1. But Greg, you aren’t supporting NPR directly. You’re supporting your local public radio station. This highlights the way funding for public radio in the U.S. has become seriously fractured. Everybody has their hand in the pockets of local public radio stations’ listeners. Local public radio is in direct competition with National Public Radio, Public Radio International, American Public Media, Pacifica, etc. With the increasing popularity of podcasting, local public radio stations are competing with other local public radio stations and, now, they’re competing for their listeners’ money with the very programs they air too. Listen to just about any public radio show today, and you’re going to be asked to give directly, either to the national syndicator, the program itself, or the local station.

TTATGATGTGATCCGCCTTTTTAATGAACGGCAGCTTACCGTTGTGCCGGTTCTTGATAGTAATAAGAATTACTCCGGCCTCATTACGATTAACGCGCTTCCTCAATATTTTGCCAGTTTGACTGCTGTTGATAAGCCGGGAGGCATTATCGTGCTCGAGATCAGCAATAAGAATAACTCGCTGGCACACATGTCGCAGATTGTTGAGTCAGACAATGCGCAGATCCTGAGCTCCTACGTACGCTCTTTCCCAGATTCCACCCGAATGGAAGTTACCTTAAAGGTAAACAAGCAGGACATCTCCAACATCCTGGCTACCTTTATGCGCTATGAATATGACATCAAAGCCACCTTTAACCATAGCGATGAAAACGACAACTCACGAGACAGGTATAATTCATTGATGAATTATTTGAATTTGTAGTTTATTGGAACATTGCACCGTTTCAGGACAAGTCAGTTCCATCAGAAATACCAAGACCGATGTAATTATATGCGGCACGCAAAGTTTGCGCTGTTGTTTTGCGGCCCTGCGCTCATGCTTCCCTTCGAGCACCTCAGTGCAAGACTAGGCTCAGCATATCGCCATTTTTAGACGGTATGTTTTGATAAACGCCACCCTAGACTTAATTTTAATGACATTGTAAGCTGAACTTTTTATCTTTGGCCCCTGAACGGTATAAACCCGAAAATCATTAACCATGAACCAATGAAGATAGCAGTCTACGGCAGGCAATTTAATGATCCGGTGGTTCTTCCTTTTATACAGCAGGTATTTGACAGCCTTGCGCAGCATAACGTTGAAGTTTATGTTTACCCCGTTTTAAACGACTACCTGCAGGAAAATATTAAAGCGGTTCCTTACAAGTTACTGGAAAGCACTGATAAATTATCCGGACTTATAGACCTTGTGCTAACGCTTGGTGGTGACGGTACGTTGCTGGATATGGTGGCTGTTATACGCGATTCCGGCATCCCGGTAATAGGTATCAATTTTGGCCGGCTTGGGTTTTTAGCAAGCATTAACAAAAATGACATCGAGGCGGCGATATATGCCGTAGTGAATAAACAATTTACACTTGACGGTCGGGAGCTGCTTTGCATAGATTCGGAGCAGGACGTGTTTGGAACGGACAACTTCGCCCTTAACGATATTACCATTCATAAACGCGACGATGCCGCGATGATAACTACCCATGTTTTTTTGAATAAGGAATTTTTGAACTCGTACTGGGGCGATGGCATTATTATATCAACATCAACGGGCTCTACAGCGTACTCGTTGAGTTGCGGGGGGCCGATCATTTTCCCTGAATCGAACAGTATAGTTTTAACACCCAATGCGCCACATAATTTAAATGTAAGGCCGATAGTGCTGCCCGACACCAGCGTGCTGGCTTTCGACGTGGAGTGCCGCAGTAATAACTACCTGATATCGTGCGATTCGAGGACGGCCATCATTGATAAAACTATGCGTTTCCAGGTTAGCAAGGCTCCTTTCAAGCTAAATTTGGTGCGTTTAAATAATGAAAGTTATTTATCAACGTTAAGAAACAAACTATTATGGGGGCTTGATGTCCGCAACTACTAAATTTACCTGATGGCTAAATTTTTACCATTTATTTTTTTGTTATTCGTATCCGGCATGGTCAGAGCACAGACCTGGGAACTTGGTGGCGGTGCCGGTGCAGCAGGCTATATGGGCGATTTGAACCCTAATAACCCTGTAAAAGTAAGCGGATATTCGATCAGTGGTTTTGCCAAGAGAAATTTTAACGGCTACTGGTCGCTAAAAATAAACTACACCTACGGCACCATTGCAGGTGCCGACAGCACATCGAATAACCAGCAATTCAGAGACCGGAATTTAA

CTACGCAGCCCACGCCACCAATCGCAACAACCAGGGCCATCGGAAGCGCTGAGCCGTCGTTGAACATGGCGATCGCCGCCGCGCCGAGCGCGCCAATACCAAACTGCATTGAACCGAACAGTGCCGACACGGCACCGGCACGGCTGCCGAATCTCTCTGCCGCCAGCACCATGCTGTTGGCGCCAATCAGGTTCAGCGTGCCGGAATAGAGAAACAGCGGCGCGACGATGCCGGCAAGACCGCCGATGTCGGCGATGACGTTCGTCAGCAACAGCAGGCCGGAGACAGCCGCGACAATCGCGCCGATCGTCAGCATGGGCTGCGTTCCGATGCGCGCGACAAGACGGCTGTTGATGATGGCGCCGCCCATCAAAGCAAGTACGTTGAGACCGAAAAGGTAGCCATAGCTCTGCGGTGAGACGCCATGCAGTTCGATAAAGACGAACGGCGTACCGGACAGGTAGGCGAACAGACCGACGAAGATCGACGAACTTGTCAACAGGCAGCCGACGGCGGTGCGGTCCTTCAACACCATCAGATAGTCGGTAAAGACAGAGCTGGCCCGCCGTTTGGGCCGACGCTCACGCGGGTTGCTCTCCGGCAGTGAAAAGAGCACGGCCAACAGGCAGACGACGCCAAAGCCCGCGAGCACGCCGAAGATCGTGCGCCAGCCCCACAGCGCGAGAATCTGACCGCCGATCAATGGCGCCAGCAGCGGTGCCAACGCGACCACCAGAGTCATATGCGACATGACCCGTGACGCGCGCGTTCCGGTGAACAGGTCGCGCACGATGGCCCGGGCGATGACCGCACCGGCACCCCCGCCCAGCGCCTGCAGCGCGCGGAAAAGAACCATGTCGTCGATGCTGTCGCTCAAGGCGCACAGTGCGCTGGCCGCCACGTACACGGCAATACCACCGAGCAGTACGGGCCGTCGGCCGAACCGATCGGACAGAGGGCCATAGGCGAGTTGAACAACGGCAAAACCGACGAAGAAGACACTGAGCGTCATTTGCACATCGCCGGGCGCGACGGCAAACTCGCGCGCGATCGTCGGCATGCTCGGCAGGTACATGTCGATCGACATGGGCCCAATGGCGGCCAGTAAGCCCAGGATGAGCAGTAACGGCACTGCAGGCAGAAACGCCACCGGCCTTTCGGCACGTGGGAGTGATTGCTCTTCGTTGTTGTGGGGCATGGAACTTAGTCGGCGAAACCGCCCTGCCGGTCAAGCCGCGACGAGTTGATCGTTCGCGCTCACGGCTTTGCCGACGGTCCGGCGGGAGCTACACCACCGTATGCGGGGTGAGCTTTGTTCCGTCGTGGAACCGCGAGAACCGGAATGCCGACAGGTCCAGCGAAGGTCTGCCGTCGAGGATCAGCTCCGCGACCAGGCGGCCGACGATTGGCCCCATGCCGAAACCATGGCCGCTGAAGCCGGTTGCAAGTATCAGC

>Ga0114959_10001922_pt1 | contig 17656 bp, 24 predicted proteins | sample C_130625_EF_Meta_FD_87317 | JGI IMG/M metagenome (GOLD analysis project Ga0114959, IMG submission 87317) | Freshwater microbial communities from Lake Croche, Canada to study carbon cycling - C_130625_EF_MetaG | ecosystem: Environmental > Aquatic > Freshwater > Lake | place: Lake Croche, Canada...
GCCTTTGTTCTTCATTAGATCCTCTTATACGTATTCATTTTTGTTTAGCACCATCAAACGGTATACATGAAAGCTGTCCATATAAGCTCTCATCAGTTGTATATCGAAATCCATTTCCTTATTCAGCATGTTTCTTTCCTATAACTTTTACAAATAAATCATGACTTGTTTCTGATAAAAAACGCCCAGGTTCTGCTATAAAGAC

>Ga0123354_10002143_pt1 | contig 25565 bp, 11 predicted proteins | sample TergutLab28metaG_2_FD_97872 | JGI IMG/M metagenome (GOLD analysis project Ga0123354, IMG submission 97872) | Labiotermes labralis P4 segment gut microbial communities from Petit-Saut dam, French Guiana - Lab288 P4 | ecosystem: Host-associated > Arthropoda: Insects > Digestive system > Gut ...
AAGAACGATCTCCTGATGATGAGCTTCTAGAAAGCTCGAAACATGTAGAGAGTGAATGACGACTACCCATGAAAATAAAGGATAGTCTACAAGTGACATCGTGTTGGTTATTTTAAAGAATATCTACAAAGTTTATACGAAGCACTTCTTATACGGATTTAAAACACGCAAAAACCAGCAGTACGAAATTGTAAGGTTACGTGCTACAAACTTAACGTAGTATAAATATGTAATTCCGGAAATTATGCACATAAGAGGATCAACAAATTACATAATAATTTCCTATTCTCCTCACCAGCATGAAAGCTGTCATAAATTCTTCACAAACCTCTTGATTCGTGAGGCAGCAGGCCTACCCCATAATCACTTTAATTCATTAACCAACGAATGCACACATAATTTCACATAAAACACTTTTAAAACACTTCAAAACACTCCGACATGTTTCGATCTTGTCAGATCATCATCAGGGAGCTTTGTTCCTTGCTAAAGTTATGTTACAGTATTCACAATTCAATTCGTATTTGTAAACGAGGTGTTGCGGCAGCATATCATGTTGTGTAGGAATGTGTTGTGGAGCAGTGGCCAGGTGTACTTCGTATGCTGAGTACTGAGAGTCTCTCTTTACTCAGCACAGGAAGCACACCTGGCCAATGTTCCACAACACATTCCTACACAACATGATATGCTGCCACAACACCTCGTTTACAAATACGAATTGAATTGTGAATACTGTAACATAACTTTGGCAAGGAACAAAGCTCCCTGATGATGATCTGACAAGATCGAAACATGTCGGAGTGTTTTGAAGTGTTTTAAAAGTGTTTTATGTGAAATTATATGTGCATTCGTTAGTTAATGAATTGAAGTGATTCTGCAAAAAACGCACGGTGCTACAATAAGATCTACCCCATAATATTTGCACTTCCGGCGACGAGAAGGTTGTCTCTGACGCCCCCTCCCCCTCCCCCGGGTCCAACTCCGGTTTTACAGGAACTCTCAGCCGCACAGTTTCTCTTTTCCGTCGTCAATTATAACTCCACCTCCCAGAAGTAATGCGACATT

If you give a $100 to your local public radio station, that money goes to pay for salaries, equipment, royalties, locally produced programming and syndicated programming from NPR, PRI, APM, and/or Pacifica. Programs like Morning Edition, All Things Considered and Talk of the Nation (TotN’s Friday slot is Science Friday) are very expensive, so if you stop donating to your local station you’ll be indirectly hurting NPR, but mostly you’ll just be hurting your local public radio station.

  2. Just to be clear, I’m not suggesting people don’t donate directly to Science Friday or not complain to NPR. I just wanted to point out that local public radio stations are not the same thing as NPR and how fractured the current funding model for public broadcasting is.

  3. Leo, yes, you are correct. And KNOW, my station, is a reasonably powerful station. When they get a couple of hundred angry Twin Citiers telling them that their donations will not be given directly to Science Friday instead of KNOW, phone calls will be made.